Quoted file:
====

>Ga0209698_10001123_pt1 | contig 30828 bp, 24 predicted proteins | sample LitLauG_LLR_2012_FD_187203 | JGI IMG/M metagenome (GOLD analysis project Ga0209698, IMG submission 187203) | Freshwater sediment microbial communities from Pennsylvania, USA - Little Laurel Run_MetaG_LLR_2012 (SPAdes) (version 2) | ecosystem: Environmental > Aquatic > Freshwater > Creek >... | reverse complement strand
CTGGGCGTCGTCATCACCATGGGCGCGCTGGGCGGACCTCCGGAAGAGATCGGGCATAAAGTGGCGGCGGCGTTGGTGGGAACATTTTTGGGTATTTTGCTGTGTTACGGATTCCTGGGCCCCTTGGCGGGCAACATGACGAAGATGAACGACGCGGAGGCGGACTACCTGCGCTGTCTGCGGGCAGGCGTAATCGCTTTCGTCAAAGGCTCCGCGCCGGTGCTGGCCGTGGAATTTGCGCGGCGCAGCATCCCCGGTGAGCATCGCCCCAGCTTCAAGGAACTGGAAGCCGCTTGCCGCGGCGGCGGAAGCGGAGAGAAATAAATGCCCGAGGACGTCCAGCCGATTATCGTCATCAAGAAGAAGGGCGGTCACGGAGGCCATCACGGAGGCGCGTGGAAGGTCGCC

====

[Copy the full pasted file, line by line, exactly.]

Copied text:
>Ga0209698_10001123_pt1 | contig 30828 bp, 24 predicted proteins | sample LitLauG_LLR_2012_FD_187203 | JGI IMG/M metagenome (GOLD analysis project Ga0209698, IMG submission 187203) | Freshwater sediment microbial communities from Pennsylvania, USA - Little Laurel Run_MetaG_LLR_2012 (SPAdes) (version 2) | ecosystem: Environmental > Aquatic > Freshwater > Creek >... | reverse complement strand
CTGGGCGTCGTCATCACCATGGGCGCGCTGGGCGGACCTCCGGAAGAGATCGGGCATAAAGTGGCGGCGGCGTTGGTGGGAACATTTTTGGGTATTTTGCTGTGTTACGGATTCCTGGGCCCCTTGGCGGGCAACATGACGAAGATGAACGACGCGGAGGCGGACTACCTGCGCTGTCTGCGGGCAGGCGTAATCGCTTTCGTCAAAGGCTCCGCGCCGGTGCTGGCCGTGGAATTTGCGCGGCGCAGCATCCCCGGTGAGCATCGCCCCAGCTTCAAGGAACTGGAAGCCGCTTGCCGCGGCGGCGGAAGCGGAGAGAAATAAATGCCCGAGGACGTCCAGCCGATTATCGTCATCAAGAAGAAGGGCGGTCACGGAGGCCATCACGGAGGCGCGTGGAAGGTCGCC